Find session: http://sched.co/70Ng
History of Dockerfiles
- Dockerfile is the instruction to create a Docker image.
- Dockerfile is well documented
- About a year ago, Docker no longer accepts patches to Dockerfile syntax
- Dockerfile since has been frozen
- Creates stability for legacy Dockerfiles
- Not frozen forever, will accept bug fixes and adds non-essential commands
Dockerfiles are great
Has immense simplicity, readability, and flexibility.
IDEs also highlight, which is nice.
Get very complex with certain RUN commands.
Only two approaches for reusing, Inheritance (FROM X) and copy/paste.
Docket file is not the source of truth for your image. Docker commits can create issues when inheriting.
The number of Dockerfiles can become overwhelming, even for small/medium departments.
Inheriting multiple nested layers of Docker images can create problems when needing to change a fundamental image, and causes issues with refactoring.
Should Dockerfiles be center ally managed, or person-by-person basis?
Generate Dockerfiles with a programming language.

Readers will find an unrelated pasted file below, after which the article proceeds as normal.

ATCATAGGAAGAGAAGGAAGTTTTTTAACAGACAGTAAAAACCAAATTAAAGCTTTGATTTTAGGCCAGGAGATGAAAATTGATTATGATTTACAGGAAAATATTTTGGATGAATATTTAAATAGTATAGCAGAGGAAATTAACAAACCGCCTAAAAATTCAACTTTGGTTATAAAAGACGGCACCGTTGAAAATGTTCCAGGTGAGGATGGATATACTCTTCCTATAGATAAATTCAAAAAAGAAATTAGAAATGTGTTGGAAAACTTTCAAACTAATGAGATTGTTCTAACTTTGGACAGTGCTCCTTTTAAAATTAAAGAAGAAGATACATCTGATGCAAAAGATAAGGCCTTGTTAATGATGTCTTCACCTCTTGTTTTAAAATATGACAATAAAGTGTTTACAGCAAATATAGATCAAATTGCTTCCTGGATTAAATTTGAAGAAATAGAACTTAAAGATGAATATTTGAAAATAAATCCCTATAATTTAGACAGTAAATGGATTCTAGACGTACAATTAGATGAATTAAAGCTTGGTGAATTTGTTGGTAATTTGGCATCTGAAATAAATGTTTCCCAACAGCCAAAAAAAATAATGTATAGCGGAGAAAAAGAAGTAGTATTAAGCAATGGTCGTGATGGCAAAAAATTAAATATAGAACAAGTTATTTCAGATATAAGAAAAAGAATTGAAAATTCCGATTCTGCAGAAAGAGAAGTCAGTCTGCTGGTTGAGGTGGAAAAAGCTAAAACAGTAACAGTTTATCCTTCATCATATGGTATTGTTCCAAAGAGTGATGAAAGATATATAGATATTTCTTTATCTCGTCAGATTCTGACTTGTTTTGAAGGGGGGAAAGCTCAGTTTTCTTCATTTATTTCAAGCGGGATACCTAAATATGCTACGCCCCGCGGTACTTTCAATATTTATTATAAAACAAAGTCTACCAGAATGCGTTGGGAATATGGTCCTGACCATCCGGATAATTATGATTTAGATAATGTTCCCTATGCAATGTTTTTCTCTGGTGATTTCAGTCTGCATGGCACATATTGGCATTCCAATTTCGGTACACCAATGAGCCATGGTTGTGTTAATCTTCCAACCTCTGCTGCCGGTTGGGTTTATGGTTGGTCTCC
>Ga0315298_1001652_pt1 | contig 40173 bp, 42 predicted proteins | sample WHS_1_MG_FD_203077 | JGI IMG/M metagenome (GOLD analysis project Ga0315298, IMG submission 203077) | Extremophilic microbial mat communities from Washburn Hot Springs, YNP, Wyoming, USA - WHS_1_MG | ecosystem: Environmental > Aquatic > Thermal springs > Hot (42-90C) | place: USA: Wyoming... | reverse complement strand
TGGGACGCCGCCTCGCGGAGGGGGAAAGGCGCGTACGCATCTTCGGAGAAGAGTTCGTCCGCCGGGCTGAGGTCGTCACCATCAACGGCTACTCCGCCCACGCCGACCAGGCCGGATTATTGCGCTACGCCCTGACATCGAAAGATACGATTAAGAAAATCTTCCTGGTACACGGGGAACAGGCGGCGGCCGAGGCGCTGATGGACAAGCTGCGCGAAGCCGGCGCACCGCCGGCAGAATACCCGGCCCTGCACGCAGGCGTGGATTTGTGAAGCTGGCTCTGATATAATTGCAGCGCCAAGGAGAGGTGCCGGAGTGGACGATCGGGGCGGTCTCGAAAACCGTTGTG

- Ability to use variables/logic to create dynamic Dockerfiles
- Powerful Abstractions
- Mature languages
- Need to compile down to dockerfile
- Everyone has their favorite language
Generate Dockerfile using tools
YAML based image builder following open container standards.
By Redhat, has a nice CLI for building images that can be exported to Docker.
Has a programming language to define the kind of image you need, has support for Dockerfile export. Complexity, bleh.
- OCI image spec not finalized
- Higher barrier to entry than Dockerfile
- Limited support for things like labels
Expand on Dockerfile
- Reuses Docker binaries
- Adds "Critical" features missing from Dockerfile
- MOUNT: Allows mount container volumes are build time, instead of run time.
- ATTACH: Jump into half built containers
- TAG: Add a tag at the build process instead of run time.
- Runs any Standard Dockerfile
- Client side compilation.
Domain specific instructions
Creates the ability to create commands that run their own files.
Using a file called dockerfilepp, the file contains Dockerfile commands that contains the instruction you have written. Very useful for RUN commands that are re-used within an organization, or applications that are used constantly.
- Simple and familiar
- Great proving ground for upstream
- Still line oriented
- Limited tooling
- Formal specification for Dockerfile
- RUN, FROM, COPY, ect, as first class API primitives
- Oppinionated workflow tooling around image build
- Shared libraries and support for pre-processors
- Complimentary tools that take an organization-wide view of image building
- More tools for building Dockerfiles